Subscribe to My Feed   Follow Me On Twitter   Join Me On LinkedIn   Friend Me On Facebook

What does Red, Amber and Green Mean for Your Projects?

Stop light reports are a great way to report on the status of your project to your stakeholders and they also provide a quick reporting from my team members to me at each team meeting (enabling us to reduce the time we meet!).

Let’s define (overall) what each of the colors means:

Stop light

Red (trouble): Project is at risk to miss a scheduled completion date, may be over budget or out of scope. Immediate management action required.

Amber (danger): Project may be at risk if issues are not addressed. Attention required.

Green (all good): Project is on track to meet scheduled dates

Now, let’s look at an example:

Project Status

Week of August xx, 20xx

Project Manager: Abigail Smith

Stoplight Rating



  • Schedule issues (see below for details) – 1 week behind
  • Resource constraints (see below for details) – down one resource who was pulled for another project

Risk Description: Schedule Issues: Project is 1 week behind due to difficulty in scheduling meetings with users to gather data on current applicant tracking system. Will make up 3 days by holding meetings with larger groups of users of system than initially planned. Can make up 2 days elsewhere on project.

Risk Description: Resource Constraints: Team lead pulled from project to help on another project. Expected to be gone from this project for only 2 weeks. If extends longer than 2 weeks, will have impact on schedule.

In this example, there are two issues – a schedule issue and a resource issue. There is a plan for both to be addressed. Because there is a plan in place and there is confidence that the plan will be successful to address the issues, these are “amber” rather than “red.” However – let’s assume that we find out that we cannot hold meetings with larger groups of users (schedule issue in table above), in that case, we need to go back to holding meetings with smaller groups and will not be able to make up the 3 days unless we can make those days up elsewhere. Assuming we cannot, this becomes “red.”

Now here is where I frequently see issues with stop light reports in use by many of my clients. Frequently, the client has not defined the parameters for the stop light report.  For example, at one pharmaceutical client, a multi-million dollar project appeared to be moving along nicely until a review of the project overall showed that the team members had a different perception of what it meant for a task to be amber or red than the project manager had. For example, for the project manager, a task went to red when it was 1 week overdue; for the team member, that same task would go to red when it was 4 weeks overdue (the team member was confident he could make up the time.) At that same client, some team members were unconcerned about the budget and didn’t consider cost status at all when reporting on project status – assuming, as one team member noted, “…even if I go over budget, someone is likely to come under so it all balances out.”  This led to the project manager reporting status to the project sponsors that was not accurate.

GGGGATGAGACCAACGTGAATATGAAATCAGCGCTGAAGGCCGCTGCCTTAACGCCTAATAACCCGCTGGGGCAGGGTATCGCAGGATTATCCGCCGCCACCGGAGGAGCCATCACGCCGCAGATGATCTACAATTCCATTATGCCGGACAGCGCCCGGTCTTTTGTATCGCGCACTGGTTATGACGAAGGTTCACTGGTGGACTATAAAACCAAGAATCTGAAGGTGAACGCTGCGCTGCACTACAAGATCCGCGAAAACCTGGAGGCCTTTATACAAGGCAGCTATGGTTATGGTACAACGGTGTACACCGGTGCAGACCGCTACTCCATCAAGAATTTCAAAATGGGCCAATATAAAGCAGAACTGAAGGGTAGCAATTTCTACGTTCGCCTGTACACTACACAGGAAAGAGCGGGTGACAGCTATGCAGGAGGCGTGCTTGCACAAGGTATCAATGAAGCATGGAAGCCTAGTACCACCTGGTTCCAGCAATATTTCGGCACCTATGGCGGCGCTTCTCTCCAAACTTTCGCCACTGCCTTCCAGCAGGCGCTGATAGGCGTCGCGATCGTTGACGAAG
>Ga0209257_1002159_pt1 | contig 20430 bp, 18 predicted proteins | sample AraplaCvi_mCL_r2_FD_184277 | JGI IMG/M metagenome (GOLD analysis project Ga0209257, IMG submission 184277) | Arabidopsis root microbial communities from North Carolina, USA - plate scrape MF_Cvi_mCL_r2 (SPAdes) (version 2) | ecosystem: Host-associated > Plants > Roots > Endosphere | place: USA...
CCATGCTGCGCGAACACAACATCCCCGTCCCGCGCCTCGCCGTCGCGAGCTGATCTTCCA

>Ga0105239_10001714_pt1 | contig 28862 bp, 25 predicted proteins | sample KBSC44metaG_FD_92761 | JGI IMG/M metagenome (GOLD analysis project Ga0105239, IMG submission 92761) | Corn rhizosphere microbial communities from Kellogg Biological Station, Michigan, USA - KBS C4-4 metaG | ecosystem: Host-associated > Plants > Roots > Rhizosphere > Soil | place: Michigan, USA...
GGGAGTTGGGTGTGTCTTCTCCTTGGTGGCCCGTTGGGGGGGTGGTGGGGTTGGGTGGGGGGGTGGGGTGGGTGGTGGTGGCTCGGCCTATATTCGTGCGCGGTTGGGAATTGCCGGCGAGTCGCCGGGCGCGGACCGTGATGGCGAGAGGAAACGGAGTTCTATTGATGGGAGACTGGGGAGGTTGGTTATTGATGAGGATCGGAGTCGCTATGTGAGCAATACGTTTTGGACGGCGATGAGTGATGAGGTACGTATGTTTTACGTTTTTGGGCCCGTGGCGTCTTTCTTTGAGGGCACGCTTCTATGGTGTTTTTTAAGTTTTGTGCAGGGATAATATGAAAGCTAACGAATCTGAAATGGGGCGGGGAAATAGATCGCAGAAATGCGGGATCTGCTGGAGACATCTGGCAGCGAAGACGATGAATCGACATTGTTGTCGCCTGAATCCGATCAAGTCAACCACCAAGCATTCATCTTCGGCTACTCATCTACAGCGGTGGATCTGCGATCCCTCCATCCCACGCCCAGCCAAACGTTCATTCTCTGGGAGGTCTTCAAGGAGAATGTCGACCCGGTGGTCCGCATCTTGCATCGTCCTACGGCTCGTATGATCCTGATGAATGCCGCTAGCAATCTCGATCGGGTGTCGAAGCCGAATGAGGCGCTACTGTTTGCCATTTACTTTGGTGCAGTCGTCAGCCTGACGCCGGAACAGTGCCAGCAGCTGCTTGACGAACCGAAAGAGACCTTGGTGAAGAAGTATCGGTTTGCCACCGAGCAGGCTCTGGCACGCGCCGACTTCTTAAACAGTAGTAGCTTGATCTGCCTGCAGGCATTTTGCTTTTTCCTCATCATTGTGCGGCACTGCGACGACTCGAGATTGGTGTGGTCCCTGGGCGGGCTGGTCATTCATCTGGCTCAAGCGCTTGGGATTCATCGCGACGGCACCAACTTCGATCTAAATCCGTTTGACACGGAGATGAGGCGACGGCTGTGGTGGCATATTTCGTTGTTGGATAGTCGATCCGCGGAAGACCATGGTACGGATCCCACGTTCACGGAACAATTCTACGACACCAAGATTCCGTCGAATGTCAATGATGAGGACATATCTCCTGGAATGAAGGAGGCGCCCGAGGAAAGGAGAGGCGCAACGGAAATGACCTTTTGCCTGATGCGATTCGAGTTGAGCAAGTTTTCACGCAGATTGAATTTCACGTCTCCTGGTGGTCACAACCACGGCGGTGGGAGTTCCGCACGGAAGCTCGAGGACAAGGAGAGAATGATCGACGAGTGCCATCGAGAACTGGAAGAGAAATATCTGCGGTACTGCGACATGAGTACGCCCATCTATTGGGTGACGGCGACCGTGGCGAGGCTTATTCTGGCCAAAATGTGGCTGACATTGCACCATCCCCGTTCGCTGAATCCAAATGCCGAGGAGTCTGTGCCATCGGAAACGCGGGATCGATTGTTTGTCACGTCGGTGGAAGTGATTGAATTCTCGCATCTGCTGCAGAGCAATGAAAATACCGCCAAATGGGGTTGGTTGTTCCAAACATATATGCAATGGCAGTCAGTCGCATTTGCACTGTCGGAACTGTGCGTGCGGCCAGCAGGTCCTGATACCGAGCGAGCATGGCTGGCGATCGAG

Fixing the problem

To be sure that status reports work effectively for your projects, and that everyone is looking at the status report and reporting on their tasks the same way, come to agreement on what red, amber and green means to you, your team and the key stakeholders/project sponsors.

Define parameters for red, amber and green: What does it mean if a project is in the “red?” Are you over budget by $x or by x amount of days? Have you lost key resources or have they been reassigned? You need to define (in conjunction with your team and sponsors) what it means if a project is in the “red.” You might choose to set parameters for simple to more complex projects, based on strategic impact or based on number of resources.  Same for “amber” projects – set parameters that are clear to everyone so that everyone is reporting the same way on their project tasks. Green is usually pretty clear cut!

Communicate those parameters. Once you have parameters set, communicate those parameters for reporting on project status to all stakeholders so when you update them on the project, there is no ambiguity about where the project stands. This enables for clearer communications and better management of your stakeholders overall.

Back to our client. Once we defined the parameters, communicated to all stakeholders and began reporting consistently across the board, we were able to ensure more consistency in how projects are managed and were better able to control projects across the board.

Don’t have parameters in place for your stop light reports? Take some time away from your projects today to work with your team and sponsors to put parameters in place for all projects moving forward. You’ll find your job as project manager a bit easier!